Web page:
Later I returned a call from another seller- 1974 3/2 home already in my park of choice. She’ll take $2500 or $3000, but is really okay with anything I give her. I’ll probably get it for around $1750, but I’d give her as much as $2K. All appliances and central air. I already have a buyer for this home, can probably get $6500 with financing.

If the other person calls me back again I’d still buy her house, but my offer goes down to $450. I keep remembering Lonnie saying not to move houses, so I feel lucky that this deal fell through AND that I had another waiting in the wings.

I love this business.


Ditto, and . . . - Posted by Steve-WA

Posted by Steve-WA on August 07, 2003 at 09:44:43:

Karl is right on pushing your sales price.

Do you not find that people (generally) are only interested in how much down and how much a month? What is the average term (length) of your notes?

I ran across a park owner recently that was trying to sell some homes himself, and the standard terms(which seem very reasonable) were $1K down, $200/mo for five years, no interest. That’s 13K!

Don’t short yourself Anne - you need to buy bread!

Re: killer deal or a bullet missed? - Posted by Karl (Oh)

Posted by Karl (Oh) on August 06, 2003 at 23:53:31:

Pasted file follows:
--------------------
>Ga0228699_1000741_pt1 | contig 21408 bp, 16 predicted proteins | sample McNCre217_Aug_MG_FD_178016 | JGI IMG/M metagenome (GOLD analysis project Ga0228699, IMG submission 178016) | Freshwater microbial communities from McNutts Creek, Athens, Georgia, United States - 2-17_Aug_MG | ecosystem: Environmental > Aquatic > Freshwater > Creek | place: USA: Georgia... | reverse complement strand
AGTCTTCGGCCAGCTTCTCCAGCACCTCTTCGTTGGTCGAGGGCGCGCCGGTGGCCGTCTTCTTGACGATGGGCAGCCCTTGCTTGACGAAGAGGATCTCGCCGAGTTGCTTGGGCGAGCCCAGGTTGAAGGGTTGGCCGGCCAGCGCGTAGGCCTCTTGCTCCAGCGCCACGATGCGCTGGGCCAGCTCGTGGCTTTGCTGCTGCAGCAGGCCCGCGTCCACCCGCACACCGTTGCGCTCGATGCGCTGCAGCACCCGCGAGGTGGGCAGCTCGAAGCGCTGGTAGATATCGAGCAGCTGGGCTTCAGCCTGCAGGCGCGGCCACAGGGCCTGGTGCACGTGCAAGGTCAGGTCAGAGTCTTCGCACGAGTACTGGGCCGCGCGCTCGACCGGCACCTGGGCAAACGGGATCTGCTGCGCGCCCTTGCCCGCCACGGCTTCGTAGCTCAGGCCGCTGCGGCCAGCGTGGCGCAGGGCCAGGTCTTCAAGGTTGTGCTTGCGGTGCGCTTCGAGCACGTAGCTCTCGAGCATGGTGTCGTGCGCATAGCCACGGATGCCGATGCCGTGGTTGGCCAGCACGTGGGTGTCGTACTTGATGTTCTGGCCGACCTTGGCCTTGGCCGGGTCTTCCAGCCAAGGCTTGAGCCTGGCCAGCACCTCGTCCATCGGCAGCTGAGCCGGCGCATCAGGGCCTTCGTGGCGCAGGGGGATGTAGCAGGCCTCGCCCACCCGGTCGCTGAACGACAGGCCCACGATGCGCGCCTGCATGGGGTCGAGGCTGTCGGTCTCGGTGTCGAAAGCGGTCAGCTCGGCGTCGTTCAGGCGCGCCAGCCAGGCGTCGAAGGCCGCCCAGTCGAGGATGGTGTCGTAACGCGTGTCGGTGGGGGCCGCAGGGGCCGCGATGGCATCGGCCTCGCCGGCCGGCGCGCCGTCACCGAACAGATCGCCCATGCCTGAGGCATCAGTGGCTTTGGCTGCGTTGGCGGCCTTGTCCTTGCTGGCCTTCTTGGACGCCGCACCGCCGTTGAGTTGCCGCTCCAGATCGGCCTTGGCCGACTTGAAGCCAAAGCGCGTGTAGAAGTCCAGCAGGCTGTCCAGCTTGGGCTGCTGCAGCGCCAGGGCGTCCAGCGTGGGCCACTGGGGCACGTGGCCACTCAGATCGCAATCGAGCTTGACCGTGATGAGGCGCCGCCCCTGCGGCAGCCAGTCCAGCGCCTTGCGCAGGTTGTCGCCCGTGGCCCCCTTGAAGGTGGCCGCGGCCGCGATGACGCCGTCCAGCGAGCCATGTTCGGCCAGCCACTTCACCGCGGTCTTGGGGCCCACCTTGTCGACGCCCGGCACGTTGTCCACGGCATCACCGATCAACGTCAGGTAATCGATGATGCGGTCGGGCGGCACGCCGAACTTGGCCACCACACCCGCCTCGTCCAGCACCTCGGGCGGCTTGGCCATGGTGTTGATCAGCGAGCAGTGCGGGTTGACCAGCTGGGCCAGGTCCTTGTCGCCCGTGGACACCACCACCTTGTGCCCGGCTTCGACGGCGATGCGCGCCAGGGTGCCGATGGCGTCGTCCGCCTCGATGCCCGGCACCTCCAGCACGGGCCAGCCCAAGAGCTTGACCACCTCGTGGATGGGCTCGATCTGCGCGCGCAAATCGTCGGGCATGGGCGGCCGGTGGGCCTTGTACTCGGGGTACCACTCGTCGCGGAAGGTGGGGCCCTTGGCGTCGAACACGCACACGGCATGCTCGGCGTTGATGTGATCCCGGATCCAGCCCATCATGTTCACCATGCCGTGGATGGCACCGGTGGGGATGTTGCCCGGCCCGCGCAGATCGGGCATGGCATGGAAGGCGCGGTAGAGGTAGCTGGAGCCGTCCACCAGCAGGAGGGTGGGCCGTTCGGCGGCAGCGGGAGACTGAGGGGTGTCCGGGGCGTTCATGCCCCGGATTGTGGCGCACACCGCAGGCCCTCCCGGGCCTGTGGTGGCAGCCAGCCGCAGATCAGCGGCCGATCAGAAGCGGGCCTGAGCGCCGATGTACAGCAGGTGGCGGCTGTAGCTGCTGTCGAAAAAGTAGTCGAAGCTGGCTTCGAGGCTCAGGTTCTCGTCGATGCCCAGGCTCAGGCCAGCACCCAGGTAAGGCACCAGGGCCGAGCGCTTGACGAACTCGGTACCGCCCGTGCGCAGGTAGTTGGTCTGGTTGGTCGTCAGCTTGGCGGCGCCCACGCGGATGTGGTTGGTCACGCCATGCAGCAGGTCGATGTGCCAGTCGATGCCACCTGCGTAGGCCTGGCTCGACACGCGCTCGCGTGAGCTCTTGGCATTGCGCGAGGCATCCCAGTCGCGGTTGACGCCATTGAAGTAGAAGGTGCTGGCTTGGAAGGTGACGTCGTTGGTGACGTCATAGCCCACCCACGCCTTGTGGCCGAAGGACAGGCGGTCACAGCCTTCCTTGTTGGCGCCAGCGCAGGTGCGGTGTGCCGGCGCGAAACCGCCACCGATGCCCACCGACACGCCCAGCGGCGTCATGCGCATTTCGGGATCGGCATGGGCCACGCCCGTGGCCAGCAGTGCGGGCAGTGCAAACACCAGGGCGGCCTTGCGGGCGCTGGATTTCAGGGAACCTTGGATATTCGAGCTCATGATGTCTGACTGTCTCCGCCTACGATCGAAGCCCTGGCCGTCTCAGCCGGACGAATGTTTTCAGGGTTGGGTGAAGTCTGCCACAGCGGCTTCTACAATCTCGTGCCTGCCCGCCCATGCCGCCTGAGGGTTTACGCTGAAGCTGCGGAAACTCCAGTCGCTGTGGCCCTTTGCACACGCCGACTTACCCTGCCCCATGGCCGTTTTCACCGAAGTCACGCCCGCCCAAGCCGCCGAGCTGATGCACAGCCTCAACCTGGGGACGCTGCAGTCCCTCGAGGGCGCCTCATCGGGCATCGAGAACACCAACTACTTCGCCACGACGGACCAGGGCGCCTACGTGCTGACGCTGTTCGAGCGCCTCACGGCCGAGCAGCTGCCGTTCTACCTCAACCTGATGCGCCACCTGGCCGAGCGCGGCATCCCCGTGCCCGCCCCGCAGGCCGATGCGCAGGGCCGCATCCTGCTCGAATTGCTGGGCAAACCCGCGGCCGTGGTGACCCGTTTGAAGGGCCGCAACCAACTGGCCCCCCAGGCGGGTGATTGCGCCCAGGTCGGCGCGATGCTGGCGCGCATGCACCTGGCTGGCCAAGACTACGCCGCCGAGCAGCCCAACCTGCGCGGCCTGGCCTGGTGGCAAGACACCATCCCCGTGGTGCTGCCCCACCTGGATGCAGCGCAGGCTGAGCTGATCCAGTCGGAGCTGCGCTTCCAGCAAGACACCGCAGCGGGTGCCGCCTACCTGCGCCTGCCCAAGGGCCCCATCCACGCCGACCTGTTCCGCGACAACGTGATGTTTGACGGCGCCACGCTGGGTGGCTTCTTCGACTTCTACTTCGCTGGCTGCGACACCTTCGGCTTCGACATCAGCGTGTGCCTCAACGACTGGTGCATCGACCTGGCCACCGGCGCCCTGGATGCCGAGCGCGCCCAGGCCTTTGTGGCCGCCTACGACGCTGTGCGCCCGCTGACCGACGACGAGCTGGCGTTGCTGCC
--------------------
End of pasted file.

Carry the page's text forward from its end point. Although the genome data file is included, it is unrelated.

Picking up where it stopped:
Its funny when a seller gives you a range of what they want for their trailer. “I need $3k or $4k.” Do they think we’ll take the average? Heck no, we jump on the low number as the starting point!

Two things. If you thought the home that had to be moved was a deal worth doing at $500, no need to punish them if they call back by beating them down to $450. Give them the $500. Just my opinion. Also, don’t be afraid to ask closer to $10k for the older 3 bedroom. There’s a good demand for 3 bedrooms, push your price and see what happens.

Karl Kleiner

Re: Ditto, and . . . - Posted by Anne_ND

Posted by Anne_ND on August 07, 2003 at 11:03:34:


Thanks for your response. The average term of my notes to sellers is 55 months (varies from 22 to 80). I have charged all of them 14%, and my average down payment is $1066 (varies from $500 to $2500).

I like the idea of doing notes with no interest rate- but I do sell some of my notes to investors and I like to give them at least 18%, have gone as high as 35%. This is hard unless I get a high interest rate from my buyer. However, as I’m becoming more financially stable I can afford to keep more of the notes. You’re right, buyers could care less about the interest rate, the down payment and monthly and lot rent are what they care about.